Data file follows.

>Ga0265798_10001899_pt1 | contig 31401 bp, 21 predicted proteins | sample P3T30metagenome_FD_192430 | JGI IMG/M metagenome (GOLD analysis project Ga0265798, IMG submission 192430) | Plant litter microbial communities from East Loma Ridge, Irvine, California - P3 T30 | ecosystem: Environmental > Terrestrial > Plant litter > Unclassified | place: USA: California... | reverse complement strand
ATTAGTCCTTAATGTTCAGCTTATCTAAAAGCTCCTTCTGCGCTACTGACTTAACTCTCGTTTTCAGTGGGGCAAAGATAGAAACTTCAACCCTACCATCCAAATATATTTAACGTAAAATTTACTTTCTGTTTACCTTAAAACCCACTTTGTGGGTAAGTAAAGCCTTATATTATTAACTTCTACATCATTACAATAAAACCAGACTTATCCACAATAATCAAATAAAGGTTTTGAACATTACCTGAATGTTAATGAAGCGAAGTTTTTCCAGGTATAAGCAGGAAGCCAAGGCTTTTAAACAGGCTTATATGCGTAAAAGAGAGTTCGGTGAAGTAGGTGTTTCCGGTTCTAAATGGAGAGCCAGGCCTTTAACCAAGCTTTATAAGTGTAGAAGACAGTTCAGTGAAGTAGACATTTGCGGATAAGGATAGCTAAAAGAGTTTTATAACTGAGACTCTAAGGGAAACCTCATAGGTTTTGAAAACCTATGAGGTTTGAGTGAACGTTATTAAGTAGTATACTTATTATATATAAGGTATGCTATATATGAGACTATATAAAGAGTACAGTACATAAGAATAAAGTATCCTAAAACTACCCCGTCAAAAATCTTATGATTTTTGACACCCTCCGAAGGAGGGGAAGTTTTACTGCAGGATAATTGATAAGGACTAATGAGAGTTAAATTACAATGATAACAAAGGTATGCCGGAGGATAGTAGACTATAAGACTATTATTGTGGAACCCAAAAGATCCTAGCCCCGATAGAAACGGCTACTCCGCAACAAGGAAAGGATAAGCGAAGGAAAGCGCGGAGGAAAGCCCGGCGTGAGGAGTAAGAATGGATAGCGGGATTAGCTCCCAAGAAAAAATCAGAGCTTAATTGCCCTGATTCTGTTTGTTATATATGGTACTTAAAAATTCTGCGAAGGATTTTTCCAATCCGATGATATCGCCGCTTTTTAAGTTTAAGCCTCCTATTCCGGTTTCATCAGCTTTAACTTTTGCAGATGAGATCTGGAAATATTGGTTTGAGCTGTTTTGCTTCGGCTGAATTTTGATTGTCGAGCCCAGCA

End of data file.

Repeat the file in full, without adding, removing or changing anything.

>Ga0265798_10001899_pt1 | contig 31401 bp, 21 predicted proteins | sample P3T30metagenome_FD_192430 | JGI IMG/M metagenome (GOLD analysis project Ga0265798, IMG submission 192430) | Plant litter microbial communities from East Loma Ridge, Irvine, California - P3 T30 | ecosystem: Environmental > Terrestrial > Plant litter > Unclassified | place: USA: California... | reverse complement strand
ATTAGTCCTTAATGTTCAGCTTATCTAAAAGCTCCTTCTGCGCTACTGACTTAACTCTCGTTTTCAGTGGGGCAAAGATAGAAACTTCAACCCTACCATCCAAATATATTTAACGTAAAATTTACTTTCTGTTTACCTTAAAACCCACTTTGTGGGTAAGTAAAGCCTTATATTATTAACTTCTACATCATTACAATAAAACCAGACTTATCCACAATAATCAAATAAAGGTTTTGAACATTACCTGAATGTTAATGAAGCGAAGTTTTTCCAGGTATAAGCAGGAAGCCAAGGCTTTTAAACAGGCTTATATGCGTAAAAGAGAGTTCGGTGAAGTAGGTGTTTCCGGTTCTAAATGGAGAGCCAGGCCTTTAACCAAGCTTTATAAGTGTAGAAGACAGTTCAGTGAAGTAGACATTTGCGGATAAGGATAGCTAAAAGAGTTTTATAACTGAGACTCTAAGGGAAACCTCATAGGTTTTGAAAACCTATGAGGTTTGAGTGAACGTTATTAAGTAGTATACTTATTATATATAAGGTATGCTATATATGAGACTATATAAAGAGTACAGTACATAAGAATAAAGTATCCTAAAACTACCCCGTCAAAAATCTTATGATTTTTGACACCCTCCGAAGGAGGGGAAGTTTTACTGCAGGATAATTGATAAGGACTAATGAGAGTTAAATTACAATGATAACAAAGGTATGCCGGAGGATAGTAGACTATAAGACTATTATTGTGGAACCCAAAAGATCCTAGCCCCGATAGAAACGGCTACTCCGCAACAAGGAAAGGATAAGCGAAGGAAAGCGCGGAGGAAAGCCCGGCGTGAGGAGTAAGAATGGATAGCGGGATTAGCTCCCAAGAAAAAATCAGAGCTTAATTGCCCTGATTCTGTTTGTTATATATGGTACTTAAAAATTCTGCGAAGGATTTTTCCAATCCGATGATATCGCCGCTTTTTAAGTTTAAGCCTCCTATTCCGGTTTCATCAGCTTTAACTTTTGCAGATGAGATCTGGAAATATTGGTTTGAGCTGTTTTGCTTCGGCTGAATTTTGATTGTCGAGCCCAGCA